The British and French armies were in better shape than the Germans after the Spring Offensives. Before the British was still in better shape, the French hard to call.

Both the British and Fr4ench were not reduced to the level of scraping the barrel as far as dropping requirements for more manpower, the German were going younger and with less strict requirements in 1918.
 

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What if in the early days of Colonialism (1788-1800)

a) Unlikely but if The Aboriginies were somehow better armed (by one of the other Colonial powers/British empires) to give a better shot at resistance to either get rid of or not allow the British to gain such a foothold. Would the country have eventually been invaded or would others have been wary and Australia be one of the last countries settled? What would Australia look like today if there was more Aboriginal and less British Influence?

b) In the early years the sheer outnumbering of convicts to soldiers meant a half decent rebellion could've lead to the convicts overthorwing Arthur Phillip. Would the Brits just have said **** it and shut up shop or would the early revolutionaries somehow had a crack at running things? (Most likely would've died off as it would of been hard to re establish contact with the Brits.
 

telsor

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What if in the early days of Colonialism (1788-1800)

a) Unlikely but if The Aboriginies were somehow better armed (by one of the other Colonial powers/British empires) to give a better shot at resistance to either get rid of or not allow the British to gain such a foothold. Would the country have eventually been invaded or would others have been wary and Australia be one of the last countries settled? What would Australia look like today if there was more Aboriginal and less British Influence?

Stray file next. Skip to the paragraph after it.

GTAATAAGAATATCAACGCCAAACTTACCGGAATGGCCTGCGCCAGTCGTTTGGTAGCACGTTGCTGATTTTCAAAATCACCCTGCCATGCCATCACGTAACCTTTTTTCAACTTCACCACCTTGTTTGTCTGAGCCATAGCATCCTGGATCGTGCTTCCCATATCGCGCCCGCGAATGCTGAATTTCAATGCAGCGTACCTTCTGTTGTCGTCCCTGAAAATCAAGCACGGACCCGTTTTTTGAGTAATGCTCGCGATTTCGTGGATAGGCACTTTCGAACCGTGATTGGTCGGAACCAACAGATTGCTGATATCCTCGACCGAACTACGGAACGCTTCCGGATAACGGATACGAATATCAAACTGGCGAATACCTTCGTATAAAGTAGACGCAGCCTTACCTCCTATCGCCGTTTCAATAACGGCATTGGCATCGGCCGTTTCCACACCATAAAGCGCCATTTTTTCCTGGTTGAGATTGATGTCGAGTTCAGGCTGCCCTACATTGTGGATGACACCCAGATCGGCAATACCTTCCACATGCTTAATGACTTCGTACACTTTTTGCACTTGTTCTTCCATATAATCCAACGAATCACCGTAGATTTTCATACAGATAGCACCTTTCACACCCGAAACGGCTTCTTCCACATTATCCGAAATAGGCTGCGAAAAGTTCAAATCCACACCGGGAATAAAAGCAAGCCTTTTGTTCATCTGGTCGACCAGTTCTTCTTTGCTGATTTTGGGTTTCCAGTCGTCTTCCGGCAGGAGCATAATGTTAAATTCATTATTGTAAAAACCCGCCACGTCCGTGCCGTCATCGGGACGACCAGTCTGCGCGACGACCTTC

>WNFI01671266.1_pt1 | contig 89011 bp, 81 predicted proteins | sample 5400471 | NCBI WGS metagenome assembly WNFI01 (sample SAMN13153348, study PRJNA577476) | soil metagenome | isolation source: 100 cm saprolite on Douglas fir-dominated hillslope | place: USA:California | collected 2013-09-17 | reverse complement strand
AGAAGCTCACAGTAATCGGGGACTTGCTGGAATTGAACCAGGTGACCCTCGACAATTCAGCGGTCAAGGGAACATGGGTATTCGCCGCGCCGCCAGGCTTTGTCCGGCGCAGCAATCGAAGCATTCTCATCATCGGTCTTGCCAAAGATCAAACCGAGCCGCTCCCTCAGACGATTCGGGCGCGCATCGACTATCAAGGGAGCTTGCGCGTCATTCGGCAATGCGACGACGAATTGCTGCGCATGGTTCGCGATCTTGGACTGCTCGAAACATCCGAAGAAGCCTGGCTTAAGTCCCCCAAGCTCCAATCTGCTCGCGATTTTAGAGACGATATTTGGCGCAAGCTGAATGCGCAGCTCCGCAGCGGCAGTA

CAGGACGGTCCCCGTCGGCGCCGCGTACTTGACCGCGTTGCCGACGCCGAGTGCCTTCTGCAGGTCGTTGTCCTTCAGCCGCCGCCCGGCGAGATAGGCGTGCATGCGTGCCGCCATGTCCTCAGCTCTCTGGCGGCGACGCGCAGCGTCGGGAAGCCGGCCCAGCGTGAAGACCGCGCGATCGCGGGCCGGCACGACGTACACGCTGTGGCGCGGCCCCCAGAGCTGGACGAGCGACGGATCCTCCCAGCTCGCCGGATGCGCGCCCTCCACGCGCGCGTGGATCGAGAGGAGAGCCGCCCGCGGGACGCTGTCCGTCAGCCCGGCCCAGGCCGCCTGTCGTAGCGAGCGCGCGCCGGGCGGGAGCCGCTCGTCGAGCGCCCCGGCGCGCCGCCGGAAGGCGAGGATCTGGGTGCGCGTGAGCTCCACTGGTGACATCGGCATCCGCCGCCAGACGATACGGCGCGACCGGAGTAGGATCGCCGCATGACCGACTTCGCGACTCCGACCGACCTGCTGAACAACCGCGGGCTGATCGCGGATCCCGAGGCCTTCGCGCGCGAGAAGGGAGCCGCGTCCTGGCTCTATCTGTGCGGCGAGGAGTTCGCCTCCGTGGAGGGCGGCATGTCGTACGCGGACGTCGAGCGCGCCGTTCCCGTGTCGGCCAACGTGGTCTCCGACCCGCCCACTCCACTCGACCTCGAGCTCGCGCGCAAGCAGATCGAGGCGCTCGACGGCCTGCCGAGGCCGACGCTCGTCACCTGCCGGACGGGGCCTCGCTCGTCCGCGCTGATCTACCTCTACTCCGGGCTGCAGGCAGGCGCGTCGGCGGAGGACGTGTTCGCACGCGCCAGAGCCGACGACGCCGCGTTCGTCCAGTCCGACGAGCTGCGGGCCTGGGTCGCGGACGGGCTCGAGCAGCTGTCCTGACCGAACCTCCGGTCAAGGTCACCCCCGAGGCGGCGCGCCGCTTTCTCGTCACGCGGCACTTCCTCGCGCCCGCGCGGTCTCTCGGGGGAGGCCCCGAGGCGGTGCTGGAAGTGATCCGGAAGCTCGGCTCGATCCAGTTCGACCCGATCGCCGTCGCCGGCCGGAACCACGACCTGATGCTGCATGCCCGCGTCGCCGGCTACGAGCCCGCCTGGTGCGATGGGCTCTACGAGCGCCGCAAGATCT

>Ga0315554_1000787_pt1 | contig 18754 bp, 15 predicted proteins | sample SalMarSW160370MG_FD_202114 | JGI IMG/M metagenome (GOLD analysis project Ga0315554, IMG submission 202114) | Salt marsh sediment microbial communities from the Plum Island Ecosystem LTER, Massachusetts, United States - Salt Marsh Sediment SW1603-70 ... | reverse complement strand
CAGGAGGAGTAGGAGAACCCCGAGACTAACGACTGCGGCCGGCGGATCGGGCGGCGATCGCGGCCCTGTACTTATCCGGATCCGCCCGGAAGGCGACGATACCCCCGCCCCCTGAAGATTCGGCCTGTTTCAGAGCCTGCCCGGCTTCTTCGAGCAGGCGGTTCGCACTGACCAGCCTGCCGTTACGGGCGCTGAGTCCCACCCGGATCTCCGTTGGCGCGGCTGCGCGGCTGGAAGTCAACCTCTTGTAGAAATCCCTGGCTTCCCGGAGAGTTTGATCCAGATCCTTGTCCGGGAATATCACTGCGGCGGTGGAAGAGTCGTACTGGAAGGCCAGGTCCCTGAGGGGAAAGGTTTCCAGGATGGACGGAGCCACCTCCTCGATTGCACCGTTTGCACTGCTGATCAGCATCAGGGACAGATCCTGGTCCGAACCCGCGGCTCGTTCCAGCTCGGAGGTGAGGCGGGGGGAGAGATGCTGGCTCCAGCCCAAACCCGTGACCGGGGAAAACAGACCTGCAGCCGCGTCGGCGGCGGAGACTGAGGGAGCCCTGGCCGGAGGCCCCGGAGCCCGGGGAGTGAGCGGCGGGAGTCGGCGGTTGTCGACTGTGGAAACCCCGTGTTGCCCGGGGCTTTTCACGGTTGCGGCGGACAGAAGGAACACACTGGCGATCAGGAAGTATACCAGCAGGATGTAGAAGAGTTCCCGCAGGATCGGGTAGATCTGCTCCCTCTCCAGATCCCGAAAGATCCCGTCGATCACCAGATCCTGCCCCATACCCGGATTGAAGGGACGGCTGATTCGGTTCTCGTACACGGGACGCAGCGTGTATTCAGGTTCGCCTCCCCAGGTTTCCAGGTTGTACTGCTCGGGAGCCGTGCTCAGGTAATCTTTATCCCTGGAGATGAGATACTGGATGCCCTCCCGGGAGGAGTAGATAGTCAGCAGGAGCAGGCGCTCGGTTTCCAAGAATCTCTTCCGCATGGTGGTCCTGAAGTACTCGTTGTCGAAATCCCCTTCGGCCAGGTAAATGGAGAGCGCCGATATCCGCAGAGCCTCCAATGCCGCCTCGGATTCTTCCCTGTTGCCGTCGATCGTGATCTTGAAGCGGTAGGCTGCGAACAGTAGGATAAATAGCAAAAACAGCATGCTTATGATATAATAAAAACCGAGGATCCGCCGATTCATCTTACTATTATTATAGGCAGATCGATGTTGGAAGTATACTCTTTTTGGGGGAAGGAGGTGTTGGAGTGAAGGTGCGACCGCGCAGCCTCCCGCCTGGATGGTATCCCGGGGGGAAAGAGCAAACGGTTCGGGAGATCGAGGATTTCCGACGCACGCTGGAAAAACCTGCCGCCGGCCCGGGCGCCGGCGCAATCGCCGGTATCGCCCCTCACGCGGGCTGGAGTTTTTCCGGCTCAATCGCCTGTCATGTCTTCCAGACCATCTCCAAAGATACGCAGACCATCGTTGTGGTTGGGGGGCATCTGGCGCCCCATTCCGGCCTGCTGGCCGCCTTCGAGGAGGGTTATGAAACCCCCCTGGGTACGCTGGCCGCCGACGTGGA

b) In the early years the sheer outnumbering of convicts to soldiers meant a half decent rebellion could've lead to the convicts overthorwing Arthur Phillip. Would the Brits just have said **** it and shut up shop or would the early revolutionaries somehow had a crack at running things? (Most likely would've died off as it would of been hard to re establish contact with the Brits.

a) The aboriginal problem wasn't weaponry (although that would have helped a lot) so much as lack of unity.

When the biggest forces you can muster are still only double digits, you're not going to beat a larger, better trained force, even if you have similar armaments.
Not sure more aboriginal influence was ever going to be a factor because of that, but even if it was I doubt it'd change much. The American Indians had a lot more influence in the early days there (as well as better armaments), but the end result was similar.